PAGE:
Wall Mile 6 [HB 151–8]
We continue along West Road, cross Condercum Road using the pedestrian crossing, and then take the next left turn (Weidner Road), right again onto Westholme Gardens, then left onto Broomridge Avenue. There, on our left-hand side, is the Temple of Antenociticus. This is the only part of the substantial civil settlement that is still available for us to see, but a large bath-house was excavated by the local landowner, Robert Shafto in 1751 (whether he was the Bobby Shafto of the famous Tyneside song is a matter of debate, as several of his relatives shared the name).
The Temple of Antenociticus [HB 155–7]
Temple of Antenociticus
A small apsidal building, it contains concrete replicas of the original altars, which we saw in the Great North Museum. Antenociticus was a local god (inscriptions recording him only occur at Benwell) and a stone head (also in the GNM) found here has been identified as representing the deity. The temple is comparable in size to the mithraeum at Carrawburgh and the fact that the inscriptions were set up by unit commanders may indicate he was an acquired taste amongst the social elite, rather than a popular figure. Enjoy the incongruity of the setting for a while (it can be surprisingly peaceful) and then we can return to the main road and turn left to find our next little treat.
Benwell fort (CONDERCUM)
Benwell was built after the Wall and its ditch and before the Vallum, which made a detour to the south to avoid it, and it is one of those that straddles the line of the curtain wall. The fort is 3.5km (2.2 miles) from Newcastle and covers 2.2ha (5.6 acres). The portion projecting north of the wall has been destroyed by a modern reservoir, whilst that to the south is wholly built over. It was garrisoned in the 2nd century by the cohors I Vangionum, then in the 3rd and 4th centuries by the ala I Asturum. The fact that the fort was not big enough to have contained the Vangiones, a double-strength mixed infantry and cavalry force, together with an inscription recording their presence at Chesters, has led to the suggestion that they may have been split across the two sites.
To the south of the south gate of the fort lay the Vallum crossing and that is our next destination.
The Vallum Crossing [HB 154–5]
The Vallum crossing
Just after the Job Centre (the Plus seems slightly redundant these days) on the left, we turn right down Denhill Park. Immediately the road forks, but we can go either left or right as it is a crescent. Soon, in this urban environment, we stumble across one of English Heritage’s forgotten gems, the only surviving crossing of the Vallum (which has dodged southwards to avoid the fort) that is on display. We can either peep over the railings or, should you wish to inspect it more closely, get the key from No.26 (the bungalow in front and to the right as we look northwards from the end of the crescent); you choose.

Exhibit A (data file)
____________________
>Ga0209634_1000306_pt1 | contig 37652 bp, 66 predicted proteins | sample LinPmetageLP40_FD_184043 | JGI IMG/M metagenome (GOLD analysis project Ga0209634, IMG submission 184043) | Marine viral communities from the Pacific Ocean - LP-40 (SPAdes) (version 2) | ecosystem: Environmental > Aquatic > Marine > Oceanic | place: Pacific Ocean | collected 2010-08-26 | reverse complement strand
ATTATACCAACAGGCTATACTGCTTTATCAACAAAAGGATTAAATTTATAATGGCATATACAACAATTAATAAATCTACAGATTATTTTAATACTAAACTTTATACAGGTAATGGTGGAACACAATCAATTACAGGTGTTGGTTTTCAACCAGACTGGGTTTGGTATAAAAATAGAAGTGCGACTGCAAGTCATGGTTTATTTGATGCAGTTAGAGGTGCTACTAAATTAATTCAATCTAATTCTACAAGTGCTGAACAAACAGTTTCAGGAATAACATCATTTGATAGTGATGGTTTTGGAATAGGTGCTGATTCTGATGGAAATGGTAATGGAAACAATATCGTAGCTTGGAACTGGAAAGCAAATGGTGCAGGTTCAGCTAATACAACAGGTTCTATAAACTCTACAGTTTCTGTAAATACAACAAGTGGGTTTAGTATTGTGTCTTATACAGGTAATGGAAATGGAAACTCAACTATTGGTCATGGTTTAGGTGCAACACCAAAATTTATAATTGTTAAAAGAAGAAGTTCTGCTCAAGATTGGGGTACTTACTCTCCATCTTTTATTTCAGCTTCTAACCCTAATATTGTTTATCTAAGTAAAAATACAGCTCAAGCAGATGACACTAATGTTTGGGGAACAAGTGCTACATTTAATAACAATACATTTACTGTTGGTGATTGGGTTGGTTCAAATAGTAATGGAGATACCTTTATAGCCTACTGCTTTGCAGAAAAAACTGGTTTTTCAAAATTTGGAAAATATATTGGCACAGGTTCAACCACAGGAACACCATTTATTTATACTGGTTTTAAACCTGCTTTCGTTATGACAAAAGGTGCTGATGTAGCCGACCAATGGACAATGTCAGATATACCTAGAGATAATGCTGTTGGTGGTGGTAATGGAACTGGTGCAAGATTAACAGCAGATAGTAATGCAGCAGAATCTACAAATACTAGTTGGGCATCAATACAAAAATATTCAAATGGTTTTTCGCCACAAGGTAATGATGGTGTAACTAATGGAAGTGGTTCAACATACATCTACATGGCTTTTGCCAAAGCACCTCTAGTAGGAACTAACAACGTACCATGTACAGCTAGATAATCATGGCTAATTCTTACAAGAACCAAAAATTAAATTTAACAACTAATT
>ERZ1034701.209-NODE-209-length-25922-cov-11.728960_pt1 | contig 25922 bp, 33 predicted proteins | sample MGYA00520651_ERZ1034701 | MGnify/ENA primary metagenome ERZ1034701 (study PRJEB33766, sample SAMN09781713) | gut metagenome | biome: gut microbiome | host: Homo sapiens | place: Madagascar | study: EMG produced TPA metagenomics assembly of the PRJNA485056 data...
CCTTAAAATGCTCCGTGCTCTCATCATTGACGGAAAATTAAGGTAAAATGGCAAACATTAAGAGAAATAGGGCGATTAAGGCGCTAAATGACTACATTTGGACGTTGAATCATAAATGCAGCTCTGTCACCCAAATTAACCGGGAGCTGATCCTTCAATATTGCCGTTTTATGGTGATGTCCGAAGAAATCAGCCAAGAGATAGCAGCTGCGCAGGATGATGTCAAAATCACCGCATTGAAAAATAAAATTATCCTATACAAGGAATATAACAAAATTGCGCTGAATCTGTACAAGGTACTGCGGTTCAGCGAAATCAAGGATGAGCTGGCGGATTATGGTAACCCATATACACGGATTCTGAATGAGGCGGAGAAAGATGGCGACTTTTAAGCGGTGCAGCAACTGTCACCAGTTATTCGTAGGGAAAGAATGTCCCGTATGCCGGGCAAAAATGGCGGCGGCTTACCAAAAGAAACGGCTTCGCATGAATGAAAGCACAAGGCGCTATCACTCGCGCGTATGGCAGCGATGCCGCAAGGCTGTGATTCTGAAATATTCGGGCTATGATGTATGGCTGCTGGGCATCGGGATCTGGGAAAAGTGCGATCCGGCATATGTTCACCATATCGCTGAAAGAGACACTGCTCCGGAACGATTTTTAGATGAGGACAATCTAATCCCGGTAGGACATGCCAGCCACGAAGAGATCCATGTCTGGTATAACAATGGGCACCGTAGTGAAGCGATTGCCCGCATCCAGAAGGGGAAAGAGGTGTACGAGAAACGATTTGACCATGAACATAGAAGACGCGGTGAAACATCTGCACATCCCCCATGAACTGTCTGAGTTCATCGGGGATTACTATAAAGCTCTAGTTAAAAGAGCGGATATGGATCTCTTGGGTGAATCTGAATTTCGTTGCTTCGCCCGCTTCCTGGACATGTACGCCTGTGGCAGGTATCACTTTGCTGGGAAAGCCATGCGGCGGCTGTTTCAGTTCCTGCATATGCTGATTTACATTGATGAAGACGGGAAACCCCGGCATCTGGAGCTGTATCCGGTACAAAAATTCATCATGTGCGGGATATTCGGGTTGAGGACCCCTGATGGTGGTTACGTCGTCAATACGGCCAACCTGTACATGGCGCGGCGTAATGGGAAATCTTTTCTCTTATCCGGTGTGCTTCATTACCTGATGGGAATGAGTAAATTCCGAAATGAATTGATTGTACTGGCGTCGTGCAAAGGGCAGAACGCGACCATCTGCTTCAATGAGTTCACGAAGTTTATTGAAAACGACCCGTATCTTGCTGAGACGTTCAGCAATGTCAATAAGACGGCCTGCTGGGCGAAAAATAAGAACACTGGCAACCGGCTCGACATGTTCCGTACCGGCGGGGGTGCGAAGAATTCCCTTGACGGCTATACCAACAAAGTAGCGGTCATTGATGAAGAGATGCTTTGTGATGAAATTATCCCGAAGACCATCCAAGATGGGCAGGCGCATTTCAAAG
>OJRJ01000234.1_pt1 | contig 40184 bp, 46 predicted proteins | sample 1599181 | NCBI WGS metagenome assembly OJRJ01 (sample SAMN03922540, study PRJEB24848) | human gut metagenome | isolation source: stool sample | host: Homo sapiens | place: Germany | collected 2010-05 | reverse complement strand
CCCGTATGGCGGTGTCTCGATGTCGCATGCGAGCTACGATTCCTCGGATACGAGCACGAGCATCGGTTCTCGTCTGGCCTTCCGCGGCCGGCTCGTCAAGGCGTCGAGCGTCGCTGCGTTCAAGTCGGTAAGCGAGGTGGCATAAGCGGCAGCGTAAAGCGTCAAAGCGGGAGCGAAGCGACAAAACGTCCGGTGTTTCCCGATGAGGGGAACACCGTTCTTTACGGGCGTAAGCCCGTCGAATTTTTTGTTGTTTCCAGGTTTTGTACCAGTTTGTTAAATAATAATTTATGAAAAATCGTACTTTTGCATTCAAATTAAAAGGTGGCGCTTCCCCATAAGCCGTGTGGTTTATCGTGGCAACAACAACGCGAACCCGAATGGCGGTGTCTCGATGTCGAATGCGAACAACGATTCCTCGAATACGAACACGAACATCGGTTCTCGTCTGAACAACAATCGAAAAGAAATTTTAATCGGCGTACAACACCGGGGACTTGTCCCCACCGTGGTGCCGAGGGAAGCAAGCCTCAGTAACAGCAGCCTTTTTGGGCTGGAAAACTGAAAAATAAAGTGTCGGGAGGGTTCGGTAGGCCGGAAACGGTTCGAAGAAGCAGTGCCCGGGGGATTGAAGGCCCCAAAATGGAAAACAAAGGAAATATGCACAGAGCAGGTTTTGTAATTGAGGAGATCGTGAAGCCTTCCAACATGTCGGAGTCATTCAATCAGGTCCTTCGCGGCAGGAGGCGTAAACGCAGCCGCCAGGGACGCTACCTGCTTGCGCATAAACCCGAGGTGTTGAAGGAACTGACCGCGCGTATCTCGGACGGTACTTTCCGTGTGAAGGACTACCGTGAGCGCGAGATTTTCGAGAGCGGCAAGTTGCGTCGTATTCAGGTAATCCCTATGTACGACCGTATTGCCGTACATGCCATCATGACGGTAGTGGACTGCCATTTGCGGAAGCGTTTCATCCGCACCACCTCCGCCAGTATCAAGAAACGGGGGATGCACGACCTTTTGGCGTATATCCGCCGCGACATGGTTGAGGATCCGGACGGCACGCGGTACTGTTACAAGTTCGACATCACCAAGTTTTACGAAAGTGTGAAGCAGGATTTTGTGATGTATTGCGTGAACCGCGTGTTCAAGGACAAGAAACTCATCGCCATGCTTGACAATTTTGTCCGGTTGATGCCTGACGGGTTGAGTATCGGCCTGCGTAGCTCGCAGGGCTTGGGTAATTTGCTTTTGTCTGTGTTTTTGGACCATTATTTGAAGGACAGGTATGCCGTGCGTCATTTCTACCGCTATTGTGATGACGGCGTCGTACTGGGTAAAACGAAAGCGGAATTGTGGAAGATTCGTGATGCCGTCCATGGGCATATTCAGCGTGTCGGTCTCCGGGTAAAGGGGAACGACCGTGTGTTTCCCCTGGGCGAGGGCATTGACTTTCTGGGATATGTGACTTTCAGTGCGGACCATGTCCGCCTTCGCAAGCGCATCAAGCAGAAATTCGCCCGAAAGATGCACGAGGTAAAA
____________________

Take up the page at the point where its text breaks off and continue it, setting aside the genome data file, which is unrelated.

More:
Here we can see how a causeway has been left across the Vallum ditch (which is only about half its original depth). A culvert had been inserted, presumably to prevent (or rather reduce) ponding on the eastern side. The road across the ditch had a monumental stone-founded gateway, the base of which can still be seen, as can the sockets for the gates themselves. Behind the gateway, the road has been stepped to convey the impression of several succeeding surfaces. As we leave the enclosure, inspect the large piece of stone near the iron gate, which is a socket block that retains its original iron socket lining. We will have more to say about socketed gates and doors later on.
The line of the Vallum has been shadowing us for a couple of miles but this is our first tangible evidence for it. The Vallum originally consisted of a broad flat-bottomed ditch 6m (20 Roman feet) wide and 3m (10 Roman feet) deep, flanked by mounds to its north and south formed from the upcast. Both mounds were separated from the ditch by a 9m (30 Roman feet) flat strip or berm. The name Vallum is modern, reflecting a name given to it by Bede (using the Latin word for rampart). Its function is unknown but it is assumed to have delineated the southern limit of the frontier zone, limiting access to the gates through the Wall. What it did do, effectively, was limit the number of access points to the Wall zone. It has exerted less influence on the layout of Newcastle and its suburbs than the ditch or curtain wall (none, if we are brutally honest), but once in open countryside we shall find it yet another influence on the landscape.
After returning the key, we head back out of Denhill Park, turning left onto West Road. Continuing down a gentle hill, we reach a roundabout and cross carefully. Here there is absolutely nothing of the Wall to see, other than its continued influence on the course of West Road, but in many ways that is, as you will by now have gathered, the whole point of this suburban and urban odyssey of ours. As will become clear once we reach more open country, the line taken by the Wall was dictated by the landscape and that does not change (although it is difficult to see such influences in built-up areas they are, nevertheless, still there). The added factor now is that the Wall has, in turn, exerted a major influence on the layout of Newcastle and its suburbs.
Next comes the likely site of Milecastle 7.
Milecastle 7 (Benwell Bank) [HB 158; haiku]
The view westwards from the putative site of Milecastle 7
The measured position of Milecastle 7, although it has never been located, lies near the crest of the slope we are about to descend into Denton. As such, it has a clear line of site to Milecastle 8.